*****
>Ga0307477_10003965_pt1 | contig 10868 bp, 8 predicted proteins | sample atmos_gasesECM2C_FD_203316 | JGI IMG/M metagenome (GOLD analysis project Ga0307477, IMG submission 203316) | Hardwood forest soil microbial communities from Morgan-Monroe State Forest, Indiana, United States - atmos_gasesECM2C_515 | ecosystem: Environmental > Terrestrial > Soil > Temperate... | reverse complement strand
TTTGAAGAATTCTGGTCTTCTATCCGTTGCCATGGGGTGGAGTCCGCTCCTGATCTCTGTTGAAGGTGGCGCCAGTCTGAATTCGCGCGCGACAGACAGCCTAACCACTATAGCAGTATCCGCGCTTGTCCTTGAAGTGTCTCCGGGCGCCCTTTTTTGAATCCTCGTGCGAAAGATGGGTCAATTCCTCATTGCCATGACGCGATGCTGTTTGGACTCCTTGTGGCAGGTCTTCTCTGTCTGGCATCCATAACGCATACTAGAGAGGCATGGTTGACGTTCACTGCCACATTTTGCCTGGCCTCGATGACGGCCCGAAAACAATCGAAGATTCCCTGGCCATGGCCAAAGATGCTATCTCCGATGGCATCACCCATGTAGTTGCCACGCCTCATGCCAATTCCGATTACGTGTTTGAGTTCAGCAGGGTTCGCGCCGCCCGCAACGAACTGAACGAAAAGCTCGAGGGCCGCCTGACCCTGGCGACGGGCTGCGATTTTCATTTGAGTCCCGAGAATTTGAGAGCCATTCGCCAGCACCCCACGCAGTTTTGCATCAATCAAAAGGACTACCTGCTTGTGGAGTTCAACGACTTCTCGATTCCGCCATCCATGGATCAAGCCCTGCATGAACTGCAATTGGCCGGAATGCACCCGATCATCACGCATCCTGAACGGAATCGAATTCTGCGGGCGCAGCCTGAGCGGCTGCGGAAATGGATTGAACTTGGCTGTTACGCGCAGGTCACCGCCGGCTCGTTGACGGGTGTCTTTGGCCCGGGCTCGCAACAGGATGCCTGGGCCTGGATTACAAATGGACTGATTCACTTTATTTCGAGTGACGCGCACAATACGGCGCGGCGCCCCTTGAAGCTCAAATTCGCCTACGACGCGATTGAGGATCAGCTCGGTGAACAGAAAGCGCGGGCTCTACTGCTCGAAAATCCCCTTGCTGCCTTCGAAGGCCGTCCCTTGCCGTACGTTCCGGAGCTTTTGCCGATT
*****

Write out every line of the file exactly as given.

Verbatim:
>Ga0307477_10003965_pt1 | contig 10868 bp, 8 predicted proteins | sample atmos_gasesECM2C_FD_203316 | JGI IMG/M metagenome (GOLD analysis project Ga0307477, IMG submission 203316) | Hardwood forest soil microbial communities from Morgan-Monroe State Forest, Indiana, United States - atmos_gasesECM2C_515 | ecosystem: Environmental > Terrestrial > Soil > Temperate... | reverse complement strand
TTTGAAGAATTCTGGTCTTCTATCCGTTGCCATGGGGTGGAGTCCGCTCCTGATCTCTGTTGAAGGTGGCGCCAGTCTGAATTCGCGCGCGACAGACAGCCTAACCACTATAGCAGTATCCGCGCTTGTCCTTGAAGTGTCTCCGGGCGCCCTTTTTTGAATCCTCGTGCGAAAGATGGGTCAATTCCTCATTGCCATGACGCGATGCTGTTTGGACTCCTTGTGGCAGGTCTTCTCTGTCTGGCATCCATAACGCATACTAGAGAGGCATGGTTGACGTTCACTGCCACATTTTGCCTGGCCTCGATGACGGCCCGAAAACAATCGAAGATTCCCTGGCCATGGCCAAAGATGCTATCTCCGATGGCATCACCCATGTAGTTGCCACGCCTCATGCCAATTCCGATTACGTGTTTGAGTTCAGCAGGGTTCGCGCCGCCCGCAACGAACTGAACGAAAAGCTCGAGGGCCGCCTGACCCTGGCGACGGGCTGCGATTTTCATTTGAGTCCCGAGAATTTGAGAGCCATTCGCCAGCACCCCACGCAGTTTTGCATCAATCAAAAGGACTACCTGCTTGTGGAGTTCAACGACTTCTCGATTCCGCCATCCATGGATCAAGCCCTGCATGAACTGCAATTGGCCGGAATGCACCCGATCATCACGCATCCTGAACGGAATCGAATTCTGCGGGCGCAGCCTGAGCGGCTGCGGAAATGGATTGAACTTGGCTGTTACGCGCAGGTCACCGCCGGCTCGTTGACGGGTGTCTTTGGCCCGGGCTCGCAACAGGATGCCTGGGCCTGGATTACAAATGGACTGATTCACTTTATTTCGAGTGACGCGCACAATACGGCGCGGCGCCCCTTGAAGCTCAAATTCGCCTACGACGCGATTGAGGATCAGCTCGGTGAACAGAAAGCGCGGGCTCTACTGCTCGAAAATCCCCTTGCTGCCTTCGAAGGCCGTCCCTTGCCGTACGTTCCGGAGCTTTTGCCGATT